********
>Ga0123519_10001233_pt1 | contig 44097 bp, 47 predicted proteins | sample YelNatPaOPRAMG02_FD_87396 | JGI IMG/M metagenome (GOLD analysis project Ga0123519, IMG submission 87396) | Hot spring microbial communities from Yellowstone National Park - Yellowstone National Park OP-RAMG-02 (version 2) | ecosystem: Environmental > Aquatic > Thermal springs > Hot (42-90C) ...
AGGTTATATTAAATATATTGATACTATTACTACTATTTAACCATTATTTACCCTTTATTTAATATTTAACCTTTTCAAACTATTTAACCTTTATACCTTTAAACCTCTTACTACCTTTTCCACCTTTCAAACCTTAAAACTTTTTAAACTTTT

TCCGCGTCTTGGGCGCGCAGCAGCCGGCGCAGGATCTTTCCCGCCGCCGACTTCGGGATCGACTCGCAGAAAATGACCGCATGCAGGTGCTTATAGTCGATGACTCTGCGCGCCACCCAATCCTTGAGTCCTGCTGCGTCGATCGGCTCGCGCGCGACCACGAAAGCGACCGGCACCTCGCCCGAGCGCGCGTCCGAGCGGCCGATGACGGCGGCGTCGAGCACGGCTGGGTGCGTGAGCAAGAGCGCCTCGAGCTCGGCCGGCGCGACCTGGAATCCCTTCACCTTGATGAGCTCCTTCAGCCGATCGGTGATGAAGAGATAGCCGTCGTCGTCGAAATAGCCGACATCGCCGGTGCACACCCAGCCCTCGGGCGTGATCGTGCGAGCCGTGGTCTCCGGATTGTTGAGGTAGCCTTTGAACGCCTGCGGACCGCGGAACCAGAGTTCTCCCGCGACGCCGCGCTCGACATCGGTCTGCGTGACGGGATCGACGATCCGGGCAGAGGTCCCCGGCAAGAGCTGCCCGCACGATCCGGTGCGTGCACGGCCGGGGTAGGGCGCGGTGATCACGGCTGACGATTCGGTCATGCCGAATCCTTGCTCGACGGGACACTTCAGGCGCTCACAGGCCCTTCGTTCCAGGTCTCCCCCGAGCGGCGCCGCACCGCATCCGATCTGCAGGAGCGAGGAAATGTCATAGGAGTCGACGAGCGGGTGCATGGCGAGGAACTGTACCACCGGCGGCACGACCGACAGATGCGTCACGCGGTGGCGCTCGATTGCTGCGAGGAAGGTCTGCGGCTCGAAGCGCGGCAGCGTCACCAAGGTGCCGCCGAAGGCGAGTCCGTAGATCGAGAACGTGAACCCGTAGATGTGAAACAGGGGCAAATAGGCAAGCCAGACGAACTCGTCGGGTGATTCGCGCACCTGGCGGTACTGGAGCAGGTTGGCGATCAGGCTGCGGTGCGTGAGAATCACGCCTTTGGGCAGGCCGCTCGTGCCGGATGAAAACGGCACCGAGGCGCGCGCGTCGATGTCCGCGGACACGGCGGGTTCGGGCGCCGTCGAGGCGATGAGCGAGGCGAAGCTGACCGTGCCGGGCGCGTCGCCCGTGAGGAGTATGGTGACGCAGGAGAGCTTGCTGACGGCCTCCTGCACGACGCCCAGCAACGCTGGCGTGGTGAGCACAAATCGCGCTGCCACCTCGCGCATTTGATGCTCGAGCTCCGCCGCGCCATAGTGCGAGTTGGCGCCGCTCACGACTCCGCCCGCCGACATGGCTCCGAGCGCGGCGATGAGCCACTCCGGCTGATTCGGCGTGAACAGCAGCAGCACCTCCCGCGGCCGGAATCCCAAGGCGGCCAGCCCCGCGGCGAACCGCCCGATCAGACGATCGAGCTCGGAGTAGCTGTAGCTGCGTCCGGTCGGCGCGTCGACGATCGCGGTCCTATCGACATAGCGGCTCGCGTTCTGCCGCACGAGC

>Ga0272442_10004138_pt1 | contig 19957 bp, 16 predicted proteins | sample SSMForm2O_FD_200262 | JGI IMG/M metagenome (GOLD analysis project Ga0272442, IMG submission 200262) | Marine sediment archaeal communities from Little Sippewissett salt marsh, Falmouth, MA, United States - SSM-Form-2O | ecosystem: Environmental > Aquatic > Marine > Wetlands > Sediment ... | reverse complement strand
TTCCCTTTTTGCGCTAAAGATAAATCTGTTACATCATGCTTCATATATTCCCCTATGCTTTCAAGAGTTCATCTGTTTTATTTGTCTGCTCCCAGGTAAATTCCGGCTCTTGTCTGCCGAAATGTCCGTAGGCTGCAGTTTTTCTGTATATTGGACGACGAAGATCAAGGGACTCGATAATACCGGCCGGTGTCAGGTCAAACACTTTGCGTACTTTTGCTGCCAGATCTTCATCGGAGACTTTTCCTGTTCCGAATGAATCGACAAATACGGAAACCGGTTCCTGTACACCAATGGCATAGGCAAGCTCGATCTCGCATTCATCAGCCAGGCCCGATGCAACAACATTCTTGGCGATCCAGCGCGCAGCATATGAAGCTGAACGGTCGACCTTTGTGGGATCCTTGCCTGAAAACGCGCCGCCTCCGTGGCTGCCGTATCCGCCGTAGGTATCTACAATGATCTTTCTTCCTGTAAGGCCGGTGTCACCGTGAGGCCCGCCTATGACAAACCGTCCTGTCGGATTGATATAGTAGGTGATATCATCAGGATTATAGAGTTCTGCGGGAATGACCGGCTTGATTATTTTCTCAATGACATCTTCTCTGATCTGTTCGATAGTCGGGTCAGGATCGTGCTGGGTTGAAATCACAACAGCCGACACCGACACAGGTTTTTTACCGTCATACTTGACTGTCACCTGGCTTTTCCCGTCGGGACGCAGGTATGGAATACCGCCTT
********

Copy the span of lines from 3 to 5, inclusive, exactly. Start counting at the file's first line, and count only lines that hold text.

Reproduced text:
TCCGCGTCTTGGGCGCGCAGCAGCCGGCGCAGGATCTTTCCCGCCGCCGACTTCGGGATCGACTCGCAGAAAATGACCGCATGCAGGTGCTTATAGTCGATGACTCTGCGCGCCACCCAATCCTTGAGTCCTGCTGCGTCGATCGGCTCGCGCGCGACCACGAAAGCGACCGGCACCTCGCCCGAGCGCGCGTCCGAGCGGCCGATGACGGCGGCGTCGAGCACGGCTGGGTGCGTGAGCAAGAGCGCCTCGAGCTCGGCCGGCGCGACCTGGAATCCCTTCACCTTGATGAGCTCCTTCAGCCGATCGGTGATGAAGAGATAGCCGTCGTCGTCGAAATAGCCGACATCGCCGGTGCACACCCAGCCCTCGGGCGTGATCGTGCGAGCCGTGGTCTCCGGATTGTTGAGGTAGCCTTTGAACGCCTGCGGACCGCGGAACCAGAGTTCTCCCGCGACGCCGCGCTCGACATCGGTCTGCGTGACGGGATCGACGATCCGGGCAGAGGTCCCCGGCAAGAGCTGCCCGCACGATCCGGTGCGTGCACGGCCGGGGTAGGGCGCGGTGATCACGGCTGACGATTCGGTCATGCCGAATCCTTGCTCGACGGGACACTTCAGGCGCTCACAGGCCCTTCGTTCCAGGTCTCCCCCGAGCGGCGCCGCACCGCATCCGATCTGCAGGAGCGAGGAAATGTCATAGGAGTCGACGAGCGGGTGCATGGCGAGGAACTGTACCACCGGCGGCACGACCGACAGATGCGTCACGCGGTGGCGCTCGATTGCTGCGAGGAAGGTCTGCGGCTCGAAGCGCGGCAGCGTCACCAAGGTGCCGCCGAAGGCGAGTCCGTAGATCGAGAACGTGAACCCGTAGATGTGAAACAGGGGCAAATAGGCAAGCCAGACGAACTCGTCGGGTGATTCGCGCACCTGGCGGTACTGGAGCAGGTTGGCGATCAGGCTGCGGTGCGTGAGAATCACGCCTTTGGGCAGGCCGCTCGTGCCGGATGAAAACGGCACCGAGGCGCGCGCGTCGATGTCCGCGGACACGGCGGGTTCGGGCGCCGTCGAGGCGATGAGCGAGGCGAAGCTGACCGTGCCGGGCGCGTCGCCCGTGAGGAGTATGGTGACGCAGGAGAGCTTGCTGACGGCCTCCTGCACGACGCCCAGCAACGCTGGCGTGGTGAGCACAAATCGCGCTGCCACCTCGCGCATTTGATGCTCGAGCTCCGCCGCGCCATAGTGCGAGTTGGCGCCGCTCACGACTCCGCCCGCCGACATGGCTCCGAGCGCGGCGATGAGCCACTCCGGCTGATTCGGCGTGAACAGCAGCAGCACCTCCCGCGGCCGGAATCCCAAGGCGGCCAGCCCCGCGGCGAACCGCCCGATCAGACGATCGAGCTCGGAGTAGCTGTAGCTGCGTCCGGTCGGCGCGTCGACGATCGCGGTCCTATCGACATAGCGGCTCGCGTTCTGCCGCACGAGC

>Ga0272442_10004138_pt1 | contig 19957 bp, 16 predicted proteins | sample SSMForm2O_FD_200262 | JGI IMG/M metagenome (GOLD analysis project Ga0272442, IMG submission 200262) | Marine sediment archaeal communities from Little Sippewissett salt marsh, Falmouth, MA, United States - SSM-Form-2O | ecosystem: Environmental > Aquatic > Marine > Wetlands > Sediment ... | reverse complement strand
TTCCCTTTTTGCGCTAAAGATAAATCTGTTACATCATGCTTCATATATTCCCCTATGCTTTCAAGAGTTCATCTGTTTTATTTGTCTGCTCCCAGGTAAATTCCGGCTCTTGTCTGCCGAAATGTCCGTAGGCTGCAGTTTTTCTGTATATTGGACGACGAAGATCAAGGGACTCGATAATACCGGCCGGTGTCAGGTCAAACACTTTGCGTACTTTTGCTGCCAGATCTTCATCGGAGACTTTTCCTGTTCCGAATGAATCGACAAATACGGAAACCGGTTCCTGTACACCAATGGCATAGGCAAGCTCGATCTCGCATTCATCAGCCAGGCCCGATGCAACAACATTCTTGGCGATCCAGCGCGCAGCATATGAAGCTGAACGGTCGACCTTTGTGGGATCCTTGCCTGAAAACGCGCCGCCTCCGTGGCTGCCGTATCCGCCGTAGGTATCTACAATGATCTTTCTTCCTGTAAGGCCGGTGTCACCGTGAGGCCCGCCTATGACAAACCGTCCTGTCGGATTGATATAGTAGGTGATATCATCAGGATTATAGAGTTCTGCGGGAATGACCGGCTTGATTATTTTCTCAATGACATCTTCTCTGATCTGTTCGATAGTCGGGTCAGGATCGTGCTGGGTTGAAATCACAACAGCCGACACCGACACAGGTTTTTTACCGTCATACTTGACTGTCACCTGGCTTTTCCCGTCGGGACGCAGGTATGGAATACCGCCTT